Tuesday, November 4, 2014

Jungle Emperor Leo (1989) TV Series Review: Final Part

The Confusing Conclusion (Final Thoughts)


Is this show's idea of 'the circle of life' too hardcore?

There is a lot death and self-sacrifice in this version of Kimba. In a sense, it explores the concept of 'the circle of life' in more depth than most versions. But it eventually becomes bogged down by being overly serious and depressing. So who is to blame about the series's inconsistent quality? Osamu Tezuka possibly did contribute to a few of the problems (The original manga is somewhat sporadic and had a few bizarre plot twists), but he can't really be blamed considering that he died after the sixth episode aired. It is possible that he had some say on the direction of the later episodes, but chances are we will never know.

Rintaro was in charge of directing the remaining episodes. It's just strange that the quality of Jungle Emperor suddenly declines half way through, when Rintaro's earlier episodes seem consistent with Tezuka's vision. In fact, Rintaro had worked for years with Tezuka before directing the show and was personal friends with Tezuka. Perhaps Rintaro attempted to make the show distinctive or else 'update it' for modern audiences. (But, apparently he forgot that this the show is supposed to be Kimba the White Lion not Ginga Nagareboshi Gin!)

So is this a series that should be recommended to Kimba/Tezuka fans or even anime fans as a whole? Simply put, the show runs for too long and eventually loses steam. It tries to keep its audience emotionally engaged by raising the stakes of danger. But, over time, it just becomes taxing to watch so many animals get shot, poisoned or electrocuted. It's frustrating because Jungle Emperor 1989 has such a prestige behind it and the early episodes (especially the first six) are great. The series is not the most terrible remake ever created, but it does become terribly misguided over time. If you want to watch a modern recreation of Jungle Emperor Leo, I would recommend watching the theatrical 1997 film instead of watching this show all the way through.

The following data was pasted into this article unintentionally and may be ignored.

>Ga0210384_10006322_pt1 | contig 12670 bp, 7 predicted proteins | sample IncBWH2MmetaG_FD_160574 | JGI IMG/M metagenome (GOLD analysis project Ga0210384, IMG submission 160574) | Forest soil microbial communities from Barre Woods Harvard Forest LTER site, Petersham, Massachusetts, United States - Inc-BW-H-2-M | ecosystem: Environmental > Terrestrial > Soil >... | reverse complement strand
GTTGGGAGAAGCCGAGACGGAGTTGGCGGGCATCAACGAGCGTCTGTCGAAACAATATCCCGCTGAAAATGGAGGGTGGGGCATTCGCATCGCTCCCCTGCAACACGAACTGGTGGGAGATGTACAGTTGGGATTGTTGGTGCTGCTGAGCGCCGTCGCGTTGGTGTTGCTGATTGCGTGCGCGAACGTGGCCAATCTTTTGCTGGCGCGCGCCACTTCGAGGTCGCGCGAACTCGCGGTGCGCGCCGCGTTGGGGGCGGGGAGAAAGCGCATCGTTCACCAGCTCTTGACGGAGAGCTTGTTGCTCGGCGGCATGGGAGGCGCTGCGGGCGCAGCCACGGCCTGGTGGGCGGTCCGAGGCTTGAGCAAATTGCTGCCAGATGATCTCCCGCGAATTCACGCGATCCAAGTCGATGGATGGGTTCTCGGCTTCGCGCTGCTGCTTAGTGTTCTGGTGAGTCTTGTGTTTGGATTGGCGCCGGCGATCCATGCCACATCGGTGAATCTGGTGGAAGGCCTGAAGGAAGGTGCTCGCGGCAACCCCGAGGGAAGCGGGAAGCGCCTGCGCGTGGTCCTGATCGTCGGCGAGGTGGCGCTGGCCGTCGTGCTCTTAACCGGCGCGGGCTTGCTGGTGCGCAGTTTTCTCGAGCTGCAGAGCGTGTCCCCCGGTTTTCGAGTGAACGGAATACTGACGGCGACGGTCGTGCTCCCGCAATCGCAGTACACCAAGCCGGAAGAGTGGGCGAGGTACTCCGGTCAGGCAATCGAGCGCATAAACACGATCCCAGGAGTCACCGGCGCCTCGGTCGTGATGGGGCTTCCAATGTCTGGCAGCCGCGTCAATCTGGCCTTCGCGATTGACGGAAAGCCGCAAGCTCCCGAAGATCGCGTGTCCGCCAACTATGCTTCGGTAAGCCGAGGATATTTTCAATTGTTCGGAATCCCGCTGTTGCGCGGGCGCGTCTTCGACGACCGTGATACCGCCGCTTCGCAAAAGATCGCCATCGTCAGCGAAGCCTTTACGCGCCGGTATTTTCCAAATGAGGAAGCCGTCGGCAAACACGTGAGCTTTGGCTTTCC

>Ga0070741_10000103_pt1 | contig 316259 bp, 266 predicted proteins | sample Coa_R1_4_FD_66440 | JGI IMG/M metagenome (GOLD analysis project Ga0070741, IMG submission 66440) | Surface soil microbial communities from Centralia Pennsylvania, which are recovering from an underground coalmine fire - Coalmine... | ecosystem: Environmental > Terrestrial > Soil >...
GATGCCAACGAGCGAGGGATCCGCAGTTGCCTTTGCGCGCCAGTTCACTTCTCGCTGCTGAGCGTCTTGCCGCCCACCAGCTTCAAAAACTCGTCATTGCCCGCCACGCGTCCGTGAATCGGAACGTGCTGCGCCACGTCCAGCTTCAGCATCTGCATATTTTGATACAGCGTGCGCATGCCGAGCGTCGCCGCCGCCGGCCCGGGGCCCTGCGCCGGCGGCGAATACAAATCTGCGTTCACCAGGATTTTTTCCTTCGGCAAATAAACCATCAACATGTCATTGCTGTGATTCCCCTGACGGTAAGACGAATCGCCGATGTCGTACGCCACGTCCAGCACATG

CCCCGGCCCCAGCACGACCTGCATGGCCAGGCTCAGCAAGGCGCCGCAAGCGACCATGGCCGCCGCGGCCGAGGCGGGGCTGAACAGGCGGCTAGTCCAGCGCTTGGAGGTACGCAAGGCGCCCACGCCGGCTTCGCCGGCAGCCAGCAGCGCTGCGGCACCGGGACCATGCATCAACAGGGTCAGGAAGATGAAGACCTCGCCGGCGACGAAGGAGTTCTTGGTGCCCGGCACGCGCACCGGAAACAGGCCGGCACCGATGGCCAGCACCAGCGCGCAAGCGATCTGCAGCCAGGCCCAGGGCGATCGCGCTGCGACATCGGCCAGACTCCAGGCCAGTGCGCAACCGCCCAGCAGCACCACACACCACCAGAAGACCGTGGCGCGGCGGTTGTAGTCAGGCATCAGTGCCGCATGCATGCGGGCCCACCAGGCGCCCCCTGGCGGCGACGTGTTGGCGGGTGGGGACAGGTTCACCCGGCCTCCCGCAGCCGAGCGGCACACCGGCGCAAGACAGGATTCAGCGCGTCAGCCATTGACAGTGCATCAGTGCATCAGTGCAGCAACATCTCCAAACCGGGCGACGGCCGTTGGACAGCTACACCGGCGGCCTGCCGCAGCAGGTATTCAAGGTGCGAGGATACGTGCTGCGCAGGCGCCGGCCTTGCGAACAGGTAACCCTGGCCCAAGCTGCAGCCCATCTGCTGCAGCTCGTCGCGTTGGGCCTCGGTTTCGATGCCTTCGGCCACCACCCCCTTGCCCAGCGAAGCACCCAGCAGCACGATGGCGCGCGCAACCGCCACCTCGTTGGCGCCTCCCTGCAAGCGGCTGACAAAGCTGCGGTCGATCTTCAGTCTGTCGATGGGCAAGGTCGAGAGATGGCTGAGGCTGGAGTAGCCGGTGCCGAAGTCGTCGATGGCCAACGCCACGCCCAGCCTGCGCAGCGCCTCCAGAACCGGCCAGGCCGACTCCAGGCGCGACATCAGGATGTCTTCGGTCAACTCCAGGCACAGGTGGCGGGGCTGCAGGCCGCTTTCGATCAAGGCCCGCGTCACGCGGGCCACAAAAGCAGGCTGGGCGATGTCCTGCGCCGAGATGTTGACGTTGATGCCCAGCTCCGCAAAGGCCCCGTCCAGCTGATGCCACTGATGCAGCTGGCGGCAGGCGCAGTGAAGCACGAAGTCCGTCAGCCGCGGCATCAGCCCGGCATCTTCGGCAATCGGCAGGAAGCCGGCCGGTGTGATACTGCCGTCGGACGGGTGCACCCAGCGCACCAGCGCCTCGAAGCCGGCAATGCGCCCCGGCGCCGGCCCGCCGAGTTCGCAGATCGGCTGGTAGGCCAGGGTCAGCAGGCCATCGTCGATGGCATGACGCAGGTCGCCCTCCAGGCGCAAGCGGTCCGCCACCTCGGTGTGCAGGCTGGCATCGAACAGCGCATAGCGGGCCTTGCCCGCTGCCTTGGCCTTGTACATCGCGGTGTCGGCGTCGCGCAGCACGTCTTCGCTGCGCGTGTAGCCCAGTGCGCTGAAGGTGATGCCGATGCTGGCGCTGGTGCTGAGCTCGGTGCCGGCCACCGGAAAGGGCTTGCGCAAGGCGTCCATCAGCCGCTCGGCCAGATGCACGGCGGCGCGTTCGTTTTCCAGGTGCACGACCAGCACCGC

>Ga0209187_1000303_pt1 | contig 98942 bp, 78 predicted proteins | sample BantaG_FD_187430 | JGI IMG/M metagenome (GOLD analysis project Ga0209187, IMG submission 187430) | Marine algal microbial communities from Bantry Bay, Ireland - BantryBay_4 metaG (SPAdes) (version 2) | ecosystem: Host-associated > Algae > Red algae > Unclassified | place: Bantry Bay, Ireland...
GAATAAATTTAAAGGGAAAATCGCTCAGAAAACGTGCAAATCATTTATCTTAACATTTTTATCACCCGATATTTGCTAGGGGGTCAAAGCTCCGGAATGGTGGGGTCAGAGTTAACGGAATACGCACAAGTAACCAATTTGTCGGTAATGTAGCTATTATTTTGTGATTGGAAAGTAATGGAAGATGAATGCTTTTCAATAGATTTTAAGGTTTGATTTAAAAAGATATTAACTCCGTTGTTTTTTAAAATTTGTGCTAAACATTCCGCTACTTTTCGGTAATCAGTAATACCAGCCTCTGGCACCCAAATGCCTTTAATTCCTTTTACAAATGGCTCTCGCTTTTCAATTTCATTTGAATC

"Remember Leo, a leader is neither a boss or a king."

Final Rating: 3/5

About the Dub:
Part of the reason why this show remains so obscure outside of Japan is due to its dubber's infamous hack job. Unlike the dub of the original show (which is a bit hokey but decent by '60s standards), the 1989 series's dub by Pioneer completely changes its narrative flow. Episodes two and three were completely omitted, and only episodes one through fifteen were released on tape. Pioneer apparently tired to edit 'The New Adventures of Kimba the White Lion' into something more upbeat, and just gave up after they realized the show would continue to get darker. In the process they rid the show of its charm, only to replace with it bad jokes or annoying dialogue. (In other words, the characters never shut up.) And the voice acting itself is just as awful, if not worse than the edits.


Thankfully, these terrible VHSs are long out print. Avoid them like the plague.